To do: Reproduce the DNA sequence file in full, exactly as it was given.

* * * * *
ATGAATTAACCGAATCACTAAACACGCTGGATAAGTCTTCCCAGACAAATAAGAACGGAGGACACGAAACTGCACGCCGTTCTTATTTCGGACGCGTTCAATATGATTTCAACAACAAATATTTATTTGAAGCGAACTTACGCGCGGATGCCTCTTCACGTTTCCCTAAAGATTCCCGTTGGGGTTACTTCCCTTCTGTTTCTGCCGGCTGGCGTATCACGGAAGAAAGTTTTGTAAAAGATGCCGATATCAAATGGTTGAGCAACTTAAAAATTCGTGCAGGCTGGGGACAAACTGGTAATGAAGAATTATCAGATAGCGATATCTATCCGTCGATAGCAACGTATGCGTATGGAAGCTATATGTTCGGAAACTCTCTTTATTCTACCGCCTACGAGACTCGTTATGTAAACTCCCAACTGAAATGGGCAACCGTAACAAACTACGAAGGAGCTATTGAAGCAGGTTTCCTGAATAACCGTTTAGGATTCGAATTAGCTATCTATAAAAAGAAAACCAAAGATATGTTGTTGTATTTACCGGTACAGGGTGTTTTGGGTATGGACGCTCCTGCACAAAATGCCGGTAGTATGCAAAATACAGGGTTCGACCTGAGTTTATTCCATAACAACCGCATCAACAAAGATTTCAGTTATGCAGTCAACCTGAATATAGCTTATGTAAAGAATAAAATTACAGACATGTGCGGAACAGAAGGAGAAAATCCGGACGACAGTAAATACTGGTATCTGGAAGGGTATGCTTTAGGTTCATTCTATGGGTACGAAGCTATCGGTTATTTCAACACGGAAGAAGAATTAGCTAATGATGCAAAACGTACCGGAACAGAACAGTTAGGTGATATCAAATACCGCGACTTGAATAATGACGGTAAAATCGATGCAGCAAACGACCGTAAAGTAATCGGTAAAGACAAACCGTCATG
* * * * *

ATGAATTAACCGAATCACTAAACACGCTGGATAAGTCTTCCCAGACAAATAAGAACGGAGGACACGAAACTGCACGCCGTTCTTATTTCGGACGCGTTCAATATGATTTCAACAACAAATATTTATTTGAAGCGAACTTACGCGCGGATGCCTCTTCACGTTTCCCTAAAGATTCCCGTTGGGGTTACTTCCCTTCTGTTTCTGCCGGCTGGCGTATCACGGAAGAAAGTTTTGTAAAAGATGCCGATATCAAATGGTTGAGCAACTTAAAAATTCGTGCAGGCTGGGGACAAACTGGTAATGAAGAATTATCAGATAGCGATATCTATCCGTCGATAGCAACGTATGCGTATGGAAGCTATATGTTCGGAAACTCTCTTTATTCTACCGCCTACGAGACTCGTTATGTAAACTCCCAACTGAAATGGGCAACCGTAACAAACTACGAAGGAGCTATTGAAGCAGGTTTCCTGAATAACCGTTTAGGATTCGAATTAGCTATCTATAAAAAGAAAACCAAAGATATGTTGTTGTATTTACCGGTACAGGGTGTTTTGGGTATGGACGCTCCTGCACAAAATGCCGGTAGTATGCAAAATACAGGGTTCGACCTGAGTTTATTCCATAACAACCGCATCAACAAAGATTTCAGTTATGCAGTCAACCTGAATATAGCTTATGTAAAGAATAAAATTACAGACATGTGCGGAACAGAAGGAGAAAATCCGGACGACAGTAAATACTGGTATCTGGAAGGGTATGCTTTAGGTTCATTCTATGGGTACGAAGCTATCGGTTATTTCAACACGGAAGAAGAATTAGCTAATGATGCAAAACGTACCGGAACAGAACAGTTAGGTGATATCAAATACCGCGACTTGAATAATGACGGTAAAATCGATGCAGCAAACGACCGTAAAGTAATCGGTAAAGACAAACCGTCATG